Traveling by plane this summer? Better get to the airport at least three hours before your flight takes off. At least that’s what officials at O’Hare, Denver International, and many other airports recommend.
Who is to blame?
You can fault the TSA, the airlines, and the passengers who refuse to pay to check their luggage so they drag it through the security points with them. Solutions have been proposed, such as adding more TSA agents and eliminating baggage fees. But with terrorism on the rise … nothing is going to help much with this summer’s vacation.
Regardless of where you aim your misery while snaking along the roped pathway to get through security, there’s not a whole lot you can do about it. Yet there is a way turn this lemon into lemonade and make that long wait more bearable.
Let’s talk two airlines that I recently flew on a trip to San Jose, Costa Rica …
Spirit Airlines (SAVE)
This south Florida based airline operates throughout North America, Central America, South America, and the Caribbean. Its ultra-low-cost business model offers low, unbundled fares that let you pay only for options you choose, such as bags, advance seat assignments, snacks, and drinks.
Over the past five years, annual EPS has grown 10% and revenue increased 22%.
First quarter 2016 results were solid: Revenue was $538 million, an increase of 9.5% from a year earlier. EPS was $1.01, up from $0.96 in 2015.
"Our greatest competitive strength is our relative cost advantage. We are focused on getting better all the time and doing so while maintaining, or improving upon, our relative cost advantage," said Ted Christie, Spirit's Chief Financial Officer.
Chart source: TD Ameritrade
Although Spirit leads the pack when it comes to customer gripes, the outlook for this super-discounter looks bright.
Its new CEO says he’s been focused on reliability since his first day on the job six months ago. On-time showing improved to 73.8% in April.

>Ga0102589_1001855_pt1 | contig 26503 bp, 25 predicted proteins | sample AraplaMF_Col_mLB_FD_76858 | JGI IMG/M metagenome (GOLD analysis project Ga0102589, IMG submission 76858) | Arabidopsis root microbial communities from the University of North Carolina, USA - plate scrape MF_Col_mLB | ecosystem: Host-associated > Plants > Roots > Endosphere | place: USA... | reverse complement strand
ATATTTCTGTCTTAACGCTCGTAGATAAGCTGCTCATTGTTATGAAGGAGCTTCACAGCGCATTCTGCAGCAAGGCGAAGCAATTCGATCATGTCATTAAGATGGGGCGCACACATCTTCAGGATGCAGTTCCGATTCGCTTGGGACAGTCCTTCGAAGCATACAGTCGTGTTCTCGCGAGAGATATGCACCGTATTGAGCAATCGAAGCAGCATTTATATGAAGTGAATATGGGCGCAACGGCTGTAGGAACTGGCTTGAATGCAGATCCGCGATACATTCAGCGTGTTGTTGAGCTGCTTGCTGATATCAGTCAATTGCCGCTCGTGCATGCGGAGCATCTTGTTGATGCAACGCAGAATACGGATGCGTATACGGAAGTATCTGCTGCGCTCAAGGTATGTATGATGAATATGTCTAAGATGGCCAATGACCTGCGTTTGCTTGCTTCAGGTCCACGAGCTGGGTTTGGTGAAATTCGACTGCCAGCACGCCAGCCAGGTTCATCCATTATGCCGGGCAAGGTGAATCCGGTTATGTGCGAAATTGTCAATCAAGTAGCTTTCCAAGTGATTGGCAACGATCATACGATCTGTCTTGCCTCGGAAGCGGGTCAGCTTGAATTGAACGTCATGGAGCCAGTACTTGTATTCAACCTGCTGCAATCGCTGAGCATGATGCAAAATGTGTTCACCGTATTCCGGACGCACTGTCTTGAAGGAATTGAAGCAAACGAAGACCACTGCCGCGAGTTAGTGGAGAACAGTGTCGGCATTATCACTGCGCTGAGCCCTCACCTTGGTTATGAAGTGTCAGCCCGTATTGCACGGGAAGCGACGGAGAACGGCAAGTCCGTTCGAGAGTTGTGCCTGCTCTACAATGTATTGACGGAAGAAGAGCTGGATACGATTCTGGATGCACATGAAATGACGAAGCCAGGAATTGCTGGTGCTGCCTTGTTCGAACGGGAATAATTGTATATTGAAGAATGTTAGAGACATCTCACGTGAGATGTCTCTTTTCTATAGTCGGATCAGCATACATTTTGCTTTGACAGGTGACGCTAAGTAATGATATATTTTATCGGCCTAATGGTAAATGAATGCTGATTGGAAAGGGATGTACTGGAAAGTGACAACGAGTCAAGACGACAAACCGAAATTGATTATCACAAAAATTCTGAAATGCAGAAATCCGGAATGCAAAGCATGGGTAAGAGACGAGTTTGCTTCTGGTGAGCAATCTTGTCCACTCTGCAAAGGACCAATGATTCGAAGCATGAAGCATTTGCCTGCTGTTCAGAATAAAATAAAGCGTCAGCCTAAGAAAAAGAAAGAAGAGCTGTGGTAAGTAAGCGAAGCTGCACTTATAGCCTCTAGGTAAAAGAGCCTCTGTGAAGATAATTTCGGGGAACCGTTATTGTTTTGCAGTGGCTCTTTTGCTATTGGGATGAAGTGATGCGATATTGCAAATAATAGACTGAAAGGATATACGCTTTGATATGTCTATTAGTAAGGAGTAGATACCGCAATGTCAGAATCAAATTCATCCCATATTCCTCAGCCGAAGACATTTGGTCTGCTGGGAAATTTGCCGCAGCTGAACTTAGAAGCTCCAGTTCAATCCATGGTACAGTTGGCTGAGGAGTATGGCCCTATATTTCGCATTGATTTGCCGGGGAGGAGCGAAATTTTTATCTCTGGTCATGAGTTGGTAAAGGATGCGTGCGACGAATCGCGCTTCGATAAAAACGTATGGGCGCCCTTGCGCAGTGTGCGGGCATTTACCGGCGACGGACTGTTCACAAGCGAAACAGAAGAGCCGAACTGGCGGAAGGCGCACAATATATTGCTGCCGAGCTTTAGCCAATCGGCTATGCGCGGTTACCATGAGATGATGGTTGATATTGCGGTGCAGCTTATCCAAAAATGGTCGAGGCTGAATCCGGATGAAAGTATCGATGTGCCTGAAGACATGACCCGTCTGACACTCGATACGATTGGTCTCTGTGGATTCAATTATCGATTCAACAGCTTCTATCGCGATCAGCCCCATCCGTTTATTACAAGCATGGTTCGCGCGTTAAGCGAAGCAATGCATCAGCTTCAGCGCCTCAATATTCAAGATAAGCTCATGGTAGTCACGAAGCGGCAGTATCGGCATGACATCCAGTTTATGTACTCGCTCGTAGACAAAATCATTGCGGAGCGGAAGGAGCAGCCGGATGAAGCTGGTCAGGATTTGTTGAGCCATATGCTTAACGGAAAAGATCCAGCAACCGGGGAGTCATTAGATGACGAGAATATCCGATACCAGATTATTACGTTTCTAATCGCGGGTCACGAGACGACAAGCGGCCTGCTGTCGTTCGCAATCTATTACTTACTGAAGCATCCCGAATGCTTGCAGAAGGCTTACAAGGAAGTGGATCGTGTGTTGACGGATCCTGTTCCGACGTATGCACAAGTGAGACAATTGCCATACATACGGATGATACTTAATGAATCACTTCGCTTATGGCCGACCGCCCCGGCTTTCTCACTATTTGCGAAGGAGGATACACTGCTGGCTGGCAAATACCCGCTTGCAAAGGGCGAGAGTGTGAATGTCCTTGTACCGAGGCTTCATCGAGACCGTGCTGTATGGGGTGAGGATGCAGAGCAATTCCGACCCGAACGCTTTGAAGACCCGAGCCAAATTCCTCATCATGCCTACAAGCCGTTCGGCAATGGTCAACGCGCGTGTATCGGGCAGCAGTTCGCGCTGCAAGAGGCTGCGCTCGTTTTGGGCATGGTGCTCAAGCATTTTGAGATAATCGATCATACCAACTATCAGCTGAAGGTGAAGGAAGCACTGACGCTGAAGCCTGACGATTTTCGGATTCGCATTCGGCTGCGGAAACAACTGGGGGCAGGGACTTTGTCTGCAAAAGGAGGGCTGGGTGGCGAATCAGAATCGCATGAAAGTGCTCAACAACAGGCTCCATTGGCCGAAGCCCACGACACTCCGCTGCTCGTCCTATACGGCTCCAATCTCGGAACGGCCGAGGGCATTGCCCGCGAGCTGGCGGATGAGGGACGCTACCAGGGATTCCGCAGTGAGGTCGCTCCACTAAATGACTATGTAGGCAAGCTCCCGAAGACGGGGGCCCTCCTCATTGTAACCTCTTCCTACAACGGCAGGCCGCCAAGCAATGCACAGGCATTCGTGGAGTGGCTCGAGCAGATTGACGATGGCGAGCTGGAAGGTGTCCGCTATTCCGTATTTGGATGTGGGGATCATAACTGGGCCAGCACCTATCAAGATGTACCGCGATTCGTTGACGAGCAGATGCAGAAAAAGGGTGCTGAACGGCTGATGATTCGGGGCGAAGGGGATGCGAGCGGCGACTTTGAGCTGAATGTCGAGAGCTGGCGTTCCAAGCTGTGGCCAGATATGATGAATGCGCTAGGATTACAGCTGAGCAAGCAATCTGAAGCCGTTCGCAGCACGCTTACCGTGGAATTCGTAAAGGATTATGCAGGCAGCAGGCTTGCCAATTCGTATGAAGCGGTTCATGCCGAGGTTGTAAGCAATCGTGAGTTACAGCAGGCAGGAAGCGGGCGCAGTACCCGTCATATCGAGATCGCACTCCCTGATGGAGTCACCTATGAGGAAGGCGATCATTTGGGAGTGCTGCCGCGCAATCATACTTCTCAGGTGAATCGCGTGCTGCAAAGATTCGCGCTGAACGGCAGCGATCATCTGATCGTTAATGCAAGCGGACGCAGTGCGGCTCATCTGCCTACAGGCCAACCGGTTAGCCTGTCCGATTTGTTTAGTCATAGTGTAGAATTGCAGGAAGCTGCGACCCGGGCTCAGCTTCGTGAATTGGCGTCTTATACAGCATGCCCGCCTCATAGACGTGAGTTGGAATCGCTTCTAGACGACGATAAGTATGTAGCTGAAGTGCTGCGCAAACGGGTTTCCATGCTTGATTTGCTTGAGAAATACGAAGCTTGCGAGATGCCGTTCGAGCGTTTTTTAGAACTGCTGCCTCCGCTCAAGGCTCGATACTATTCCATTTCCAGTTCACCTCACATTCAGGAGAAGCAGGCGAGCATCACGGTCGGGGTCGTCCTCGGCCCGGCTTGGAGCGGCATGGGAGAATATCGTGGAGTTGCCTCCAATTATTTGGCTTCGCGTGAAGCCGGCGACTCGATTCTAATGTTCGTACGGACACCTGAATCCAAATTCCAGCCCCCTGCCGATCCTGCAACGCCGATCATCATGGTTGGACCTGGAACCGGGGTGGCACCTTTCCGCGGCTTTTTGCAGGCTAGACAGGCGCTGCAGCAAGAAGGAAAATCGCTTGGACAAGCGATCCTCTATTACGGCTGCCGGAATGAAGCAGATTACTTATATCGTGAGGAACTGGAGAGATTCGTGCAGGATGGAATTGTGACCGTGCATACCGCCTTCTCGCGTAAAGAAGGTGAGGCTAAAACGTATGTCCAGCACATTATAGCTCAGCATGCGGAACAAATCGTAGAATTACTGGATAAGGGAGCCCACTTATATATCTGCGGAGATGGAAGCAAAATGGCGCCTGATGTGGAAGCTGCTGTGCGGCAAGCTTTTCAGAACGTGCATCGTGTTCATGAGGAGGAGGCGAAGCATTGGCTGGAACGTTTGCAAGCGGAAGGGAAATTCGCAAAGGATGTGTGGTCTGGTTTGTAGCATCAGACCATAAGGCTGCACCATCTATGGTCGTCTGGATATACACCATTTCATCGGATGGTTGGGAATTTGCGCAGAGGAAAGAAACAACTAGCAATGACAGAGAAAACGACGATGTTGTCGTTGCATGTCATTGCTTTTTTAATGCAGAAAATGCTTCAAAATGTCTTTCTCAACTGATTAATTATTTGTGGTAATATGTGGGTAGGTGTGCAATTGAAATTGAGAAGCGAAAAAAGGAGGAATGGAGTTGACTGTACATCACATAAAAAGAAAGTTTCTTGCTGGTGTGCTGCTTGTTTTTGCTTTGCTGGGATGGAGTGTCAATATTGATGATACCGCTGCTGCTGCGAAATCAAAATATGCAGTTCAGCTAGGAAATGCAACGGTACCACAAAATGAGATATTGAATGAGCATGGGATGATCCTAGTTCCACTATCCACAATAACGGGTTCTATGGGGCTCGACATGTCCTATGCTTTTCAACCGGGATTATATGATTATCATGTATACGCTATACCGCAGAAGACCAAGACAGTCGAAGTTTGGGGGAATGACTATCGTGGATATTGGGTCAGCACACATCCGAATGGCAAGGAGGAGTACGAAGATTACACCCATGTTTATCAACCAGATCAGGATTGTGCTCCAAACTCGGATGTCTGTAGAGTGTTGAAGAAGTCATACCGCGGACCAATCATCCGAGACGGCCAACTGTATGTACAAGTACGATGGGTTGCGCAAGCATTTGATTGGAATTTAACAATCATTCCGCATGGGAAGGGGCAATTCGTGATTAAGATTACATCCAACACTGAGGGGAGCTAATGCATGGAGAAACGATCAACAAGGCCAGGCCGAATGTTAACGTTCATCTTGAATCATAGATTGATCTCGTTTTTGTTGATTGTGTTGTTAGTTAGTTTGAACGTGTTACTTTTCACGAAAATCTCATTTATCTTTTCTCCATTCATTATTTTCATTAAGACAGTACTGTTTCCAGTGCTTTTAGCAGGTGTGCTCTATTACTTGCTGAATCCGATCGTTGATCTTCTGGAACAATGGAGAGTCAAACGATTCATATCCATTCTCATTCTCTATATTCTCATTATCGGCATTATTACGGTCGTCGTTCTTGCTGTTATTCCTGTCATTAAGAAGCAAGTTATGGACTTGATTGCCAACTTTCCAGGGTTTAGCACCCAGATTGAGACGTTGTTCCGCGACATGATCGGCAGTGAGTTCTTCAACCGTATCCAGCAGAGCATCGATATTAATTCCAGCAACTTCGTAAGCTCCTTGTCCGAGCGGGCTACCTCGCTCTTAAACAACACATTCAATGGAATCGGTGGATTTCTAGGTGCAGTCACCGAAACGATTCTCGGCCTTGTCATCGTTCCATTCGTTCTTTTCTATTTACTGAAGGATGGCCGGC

SAVE was recently upgraded to outperform from neutral at Credit Suisse. And Spirit was chosen by the DOT as one of the eight carriers that will be able to fly Cuba once the details are finalized.
JetBlue Airways provides air transportation services for 93 destinations in 28 states in the U.S., DC, Puerto Rico, the U.S. Virgin Islands, and 19 countries in the Caribbean and Latin America.
Over the past five years, annual EPS has grown 44% and revenue increased 11%.
Revenue for the first quarter was $1.6 billion, up from $1.5 billion in 2015. Earnings were $0.59, up from $0.40 the prior year.
Chart source: TD Ameritrade
“Our disciplined growth strategy continues to yield strong performance. We posted record first quarter results with higher margins than most of our competitors. These results would not have been possible without the amazing efforts of our 18,000 crewmembers. They truly are our biggest competitive advantage,” said Robin Hayes, JetBlue’s President and CEO.
JetBlue was also selected to service the U.S. to Cuba route.
Air traffic is up 12% since 2011, fuel prices remain low, and consumers have more money to spend. With a record 231 million Americans taking to the skies this summer, airline stocks are poised to surge. So now could be a good time to pick up a few shares.
And knowing that you have the opportunity to profit from each passenger in those long airport security lines might make your wait a bit more bearable.